A new small wetland helps connect a natural waterway in rapidly urbanizing Ajax, just east of Toronto.
Located near the Bayly & Church intersection, the new wetland enhances nearly a hectare of lightly treed floodplain along Lower Duffins Creek. The newly created habitat preserves natural space in a high-growth area near Lake Ontario where people can explore the creek and enjoy its many wild visitors.
The habitat is linked to the lake by two coastal wetlands that are part of a large restoration initiative led by Toronto and Region Conservation Authority (TRCA). The carefully designed, variable-depth basins will attract a range of wildlife, from deer to ducks, traveling up and down Duffins Creek. As well, the engineered overflow dam and spillway will help protect downstream habitat from extreme storm events.
TRCA, with support from DUC, the Town of Ajax and the Region of Durham, led the implementation of the new wetland, which will help protect the health of the provincially significant wetland complex. Like many urban-based plans, the project was subject to environmental studies and an on-site archaeological investigation before it went ahead. In the process, a small stand of the invasive reed, phragmites australis, was identified and removed to protect the micro-watershed.
The new wetland is a small buffer between the growing city and the lake, a new blue space that fills a habitat gap for birds and other wildlife while bringing joy to the human visitors too.
Filling in habitat gaps
The new small wetland is connecting a natural waterway that provides space for wetland-dependent wildlife, strengthens forest and wetland cover, and helps reduce flooding in in the complex urban environment of Lower Duffins Creek. The project was implemented by the landowner, Toronto and Region Conservation Authority, with support from DUC, the Town of Ajax and the Region of Durham.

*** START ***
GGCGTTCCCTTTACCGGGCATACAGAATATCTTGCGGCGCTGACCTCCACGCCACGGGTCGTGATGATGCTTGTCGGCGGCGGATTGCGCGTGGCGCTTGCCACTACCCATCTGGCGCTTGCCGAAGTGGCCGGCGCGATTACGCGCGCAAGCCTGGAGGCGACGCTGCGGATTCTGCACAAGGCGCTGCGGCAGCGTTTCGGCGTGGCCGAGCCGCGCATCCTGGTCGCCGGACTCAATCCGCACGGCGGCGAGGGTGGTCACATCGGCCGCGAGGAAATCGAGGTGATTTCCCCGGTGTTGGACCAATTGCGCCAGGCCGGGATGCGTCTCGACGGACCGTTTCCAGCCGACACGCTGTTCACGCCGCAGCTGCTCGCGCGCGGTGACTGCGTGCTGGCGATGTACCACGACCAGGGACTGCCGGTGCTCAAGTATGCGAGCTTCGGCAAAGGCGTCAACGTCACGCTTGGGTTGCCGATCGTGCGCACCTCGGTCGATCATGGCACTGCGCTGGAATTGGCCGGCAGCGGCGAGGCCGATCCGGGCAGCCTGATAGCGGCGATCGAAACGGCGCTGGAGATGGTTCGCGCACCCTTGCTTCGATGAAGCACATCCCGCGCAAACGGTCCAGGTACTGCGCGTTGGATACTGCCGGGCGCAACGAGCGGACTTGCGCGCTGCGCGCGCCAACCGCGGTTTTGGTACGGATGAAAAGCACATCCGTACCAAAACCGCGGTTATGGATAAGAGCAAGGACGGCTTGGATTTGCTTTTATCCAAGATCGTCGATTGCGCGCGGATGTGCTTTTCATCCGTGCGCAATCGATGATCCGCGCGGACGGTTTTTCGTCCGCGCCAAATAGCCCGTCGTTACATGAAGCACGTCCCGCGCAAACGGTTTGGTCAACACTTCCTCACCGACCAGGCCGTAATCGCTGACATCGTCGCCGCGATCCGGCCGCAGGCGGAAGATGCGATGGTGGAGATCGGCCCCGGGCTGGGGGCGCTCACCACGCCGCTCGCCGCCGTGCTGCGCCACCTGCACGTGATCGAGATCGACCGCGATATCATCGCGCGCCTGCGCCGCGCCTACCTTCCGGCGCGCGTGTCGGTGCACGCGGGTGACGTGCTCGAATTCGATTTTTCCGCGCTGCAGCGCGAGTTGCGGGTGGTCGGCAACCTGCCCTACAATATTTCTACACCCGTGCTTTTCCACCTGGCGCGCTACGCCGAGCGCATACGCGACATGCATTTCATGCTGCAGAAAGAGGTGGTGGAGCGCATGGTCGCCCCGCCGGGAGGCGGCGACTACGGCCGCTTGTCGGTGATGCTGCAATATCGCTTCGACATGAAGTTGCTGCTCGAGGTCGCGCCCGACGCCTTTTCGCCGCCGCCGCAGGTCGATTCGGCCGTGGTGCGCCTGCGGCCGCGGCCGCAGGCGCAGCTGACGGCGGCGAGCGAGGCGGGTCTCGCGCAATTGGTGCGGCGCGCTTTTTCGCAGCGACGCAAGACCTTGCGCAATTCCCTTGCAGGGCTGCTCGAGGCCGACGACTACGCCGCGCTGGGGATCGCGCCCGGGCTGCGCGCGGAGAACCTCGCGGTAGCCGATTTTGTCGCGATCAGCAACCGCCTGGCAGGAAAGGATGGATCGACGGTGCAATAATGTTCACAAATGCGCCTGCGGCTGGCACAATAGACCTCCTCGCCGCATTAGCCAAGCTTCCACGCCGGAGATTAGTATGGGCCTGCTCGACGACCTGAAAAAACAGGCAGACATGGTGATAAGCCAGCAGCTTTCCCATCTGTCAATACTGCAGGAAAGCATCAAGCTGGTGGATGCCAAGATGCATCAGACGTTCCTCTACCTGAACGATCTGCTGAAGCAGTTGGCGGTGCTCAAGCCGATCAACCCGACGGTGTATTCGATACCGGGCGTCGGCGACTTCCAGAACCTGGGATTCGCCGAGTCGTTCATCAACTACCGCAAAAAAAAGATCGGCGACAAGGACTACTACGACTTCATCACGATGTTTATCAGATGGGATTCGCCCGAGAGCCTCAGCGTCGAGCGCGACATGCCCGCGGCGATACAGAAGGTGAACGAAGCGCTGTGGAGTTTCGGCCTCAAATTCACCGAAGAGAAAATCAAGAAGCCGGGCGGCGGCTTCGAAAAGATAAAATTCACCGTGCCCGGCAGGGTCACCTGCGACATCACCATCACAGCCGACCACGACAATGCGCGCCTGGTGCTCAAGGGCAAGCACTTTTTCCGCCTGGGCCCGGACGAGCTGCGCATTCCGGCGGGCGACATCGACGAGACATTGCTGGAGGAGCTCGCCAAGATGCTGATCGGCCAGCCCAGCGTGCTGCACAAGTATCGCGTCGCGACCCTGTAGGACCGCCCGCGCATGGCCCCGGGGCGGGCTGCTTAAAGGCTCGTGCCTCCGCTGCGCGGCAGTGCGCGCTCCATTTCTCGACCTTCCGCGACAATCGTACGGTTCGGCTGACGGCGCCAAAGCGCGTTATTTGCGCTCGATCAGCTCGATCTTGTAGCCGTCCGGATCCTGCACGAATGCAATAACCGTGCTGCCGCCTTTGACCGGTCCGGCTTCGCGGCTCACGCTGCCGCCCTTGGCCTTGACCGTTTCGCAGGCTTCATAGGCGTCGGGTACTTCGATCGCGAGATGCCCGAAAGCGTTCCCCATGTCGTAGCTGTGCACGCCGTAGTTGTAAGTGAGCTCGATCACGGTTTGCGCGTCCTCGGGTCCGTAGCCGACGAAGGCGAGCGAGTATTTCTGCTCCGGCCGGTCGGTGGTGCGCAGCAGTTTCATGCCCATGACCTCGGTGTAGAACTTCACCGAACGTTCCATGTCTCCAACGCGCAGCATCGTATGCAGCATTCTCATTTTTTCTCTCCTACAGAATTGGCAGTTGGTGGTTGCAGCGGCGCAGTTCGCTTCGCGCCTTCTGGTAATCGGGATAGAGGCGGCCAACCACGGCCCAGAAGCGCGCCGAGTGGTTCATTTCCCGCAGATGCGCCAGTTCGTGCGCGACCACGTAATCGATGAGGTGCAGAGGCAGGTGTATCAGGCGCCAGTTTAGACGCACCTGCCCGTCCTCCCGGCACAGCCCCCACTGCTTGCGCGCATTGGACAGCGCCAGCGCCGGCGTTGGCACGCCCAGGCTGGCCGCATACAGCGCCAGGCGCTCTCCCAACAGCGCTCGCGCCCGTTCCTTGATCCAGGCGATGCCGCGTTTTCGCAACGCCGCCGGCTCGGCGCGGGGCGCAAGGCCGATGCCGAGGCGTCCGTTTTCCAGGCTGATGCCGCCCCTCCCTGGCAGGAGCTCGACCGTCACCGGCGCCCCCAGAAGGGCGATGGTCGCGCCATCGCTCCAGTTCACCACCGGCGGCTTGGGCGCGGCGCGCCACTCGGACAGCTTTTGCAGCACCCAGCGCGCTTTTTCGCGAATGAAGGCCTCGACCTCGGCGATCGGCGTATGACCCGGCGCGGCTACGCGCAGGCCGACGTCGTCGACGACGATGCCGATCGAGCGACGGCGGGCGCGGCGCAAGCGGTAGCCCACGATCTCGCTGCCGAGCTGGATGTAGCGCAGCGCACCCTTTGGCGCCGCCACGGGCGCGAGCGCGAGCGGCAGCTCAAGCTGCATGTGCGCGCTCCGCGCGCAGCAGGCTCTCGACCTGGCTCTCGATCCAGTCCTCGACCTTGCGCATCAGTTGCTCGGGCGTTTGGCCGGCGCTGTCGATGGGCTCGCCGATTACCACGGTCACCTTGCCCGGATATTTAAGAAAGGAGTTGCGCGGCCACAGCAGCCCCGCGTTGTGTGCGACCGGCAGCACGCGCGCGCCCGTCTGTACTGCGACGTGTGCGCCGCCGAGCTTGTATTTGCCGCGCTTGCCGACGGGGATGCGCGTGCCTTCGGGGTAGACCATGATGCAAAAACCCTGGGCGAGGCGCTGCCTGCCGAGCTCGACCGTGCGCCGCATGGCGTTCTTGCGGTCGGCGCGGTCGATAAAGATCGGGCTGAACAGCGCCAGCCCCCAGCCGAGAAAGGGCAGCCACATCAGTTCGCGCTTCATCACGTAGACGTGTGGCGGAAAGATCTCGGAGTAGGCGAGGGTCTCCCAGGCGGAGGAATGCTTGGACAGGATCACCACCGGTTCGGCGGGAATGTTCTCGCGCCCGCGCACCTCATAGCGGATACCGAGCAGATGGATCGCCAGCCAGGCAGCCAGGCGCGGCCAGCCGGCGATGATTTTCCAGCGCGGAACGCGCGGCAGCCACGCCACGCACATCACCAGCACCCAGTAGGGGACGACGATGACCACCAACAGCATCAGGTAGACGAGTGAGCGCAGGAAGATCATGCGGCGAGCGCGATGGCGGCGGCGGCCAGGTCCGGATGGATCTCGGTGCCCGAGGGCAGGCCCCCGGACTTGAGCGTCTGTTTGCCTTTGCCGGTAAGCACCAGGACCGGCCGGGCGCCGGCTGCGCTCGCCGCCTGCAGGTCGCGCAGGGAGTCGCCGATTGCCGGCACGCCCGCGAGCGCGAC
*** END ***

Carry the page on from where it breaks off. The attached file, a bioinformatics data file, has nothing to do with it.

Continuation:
The wetland restoration was funded by the Ontario Wetlands Conservation Partner Program, a $30 million, five-year program focusing on enhancing and restoring wetlands in the Great Lakes watersheds, supporting municipal stormwater management and building climate change resiliency. There are 60 wetland projects in the program, all helping to replenish lost blue spaces on the landscape that create natural connectivity for water and wildlife in Ontario.
Small wetlands pay back big dividends
New wetland restoration projects support the natural infrastructure of the landscape because they capture phosphorus and other nutrients before they enter waterways and, ultimately, lakes like Lake Erie and Lake Ontario.
Small wetlands provide optimal breeding habitat for waterfowl, other birds and hundreds of other wild species. And they contribute to biodiversity, climate readiness, flood mitigation, clean water and overall watershed health.
New wetland restoration projects also create jobs for local conservation partners and contractors hired for construction. These projects generally involve sculpting small wetland cells or building small berms that hold back surface water as it travels across a property. New wetland projects are delivered in coordination with the landowner and local stewardship, municipalities, conservation authorities and other organizations.
Learn more about the high-value benefits of wetlands
- The power of small wetlands for clean water (New research builds the case for leveraging wetlands as natural infrastructure in agricultural landscapes)
- New study showcases nature’s ability to mitigate greenhouse-gas emissions in Canada (DUC research scientist plays key role in demonstrating value of wetlands to provide natural climate solutions)
WETLANDS CONSERVATION PARTNER PROGRAM
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